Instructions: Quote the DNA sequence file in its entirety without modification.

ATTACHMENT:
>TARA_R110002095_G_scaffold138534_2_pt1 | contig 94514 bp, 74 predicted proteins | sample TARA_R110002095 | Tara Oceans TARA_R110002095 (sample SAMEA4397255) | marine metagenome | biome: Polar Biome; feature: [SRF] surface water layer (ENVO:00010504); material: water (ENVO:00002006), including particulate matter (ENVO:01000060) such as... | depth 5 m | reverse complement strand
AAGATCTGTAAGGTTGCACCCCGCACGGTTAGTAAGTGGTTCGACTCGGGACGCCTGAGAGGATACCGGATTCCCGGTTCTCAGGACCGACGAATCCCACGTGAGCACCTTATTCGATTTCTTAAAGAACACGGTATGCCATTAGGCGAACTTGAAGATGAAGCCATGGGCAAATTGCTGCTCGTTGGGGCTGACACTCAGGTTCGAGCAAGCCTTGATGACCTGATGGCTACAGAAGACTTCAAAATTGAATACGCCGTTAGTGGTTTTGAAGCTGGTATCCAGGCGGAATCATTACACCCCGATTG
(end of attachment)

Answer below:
>TARA_R110002095_G_scaffold138534_2_pt1 | contig 94514 bp, 74 predicted proteins | sample TARA_R110002095 | Tara Oceans TARA_R110002095 (sample SAMEA4397255) | marine metagenome | biome: Polar Biome; feature: [SRF] surface water layer (ENVO:00010504); material: water (ENVO:00002006), including particulate matter (ENVO:01000060) such as... | depth 5 m | reverse complement strand
AAGATCTGTAAGGTTGCACCCCGCACGGTTAGTAAGTGGTTCGACTCGGGACGCCTGAGAGGATACCGGATTCCCGGTTCTCAGGACCGACGAATCCCACGTGAGCACCTTATTCGATTTCTTAAAGAACACGGTATGCCATTAGGCGAACTTGAAGATGAAGCCATGGGCAAATTGCTGCTCGTTGGGGCTGACACTCAGGTTCGAGCAAGCCTTGATGACCTGATGGCTACAGAAGACTTCAAAATTGAATACGCCGTTAGTGGTTTTGAAGCTGGTATCCAGGCGGAATCATTACACCCCGATTG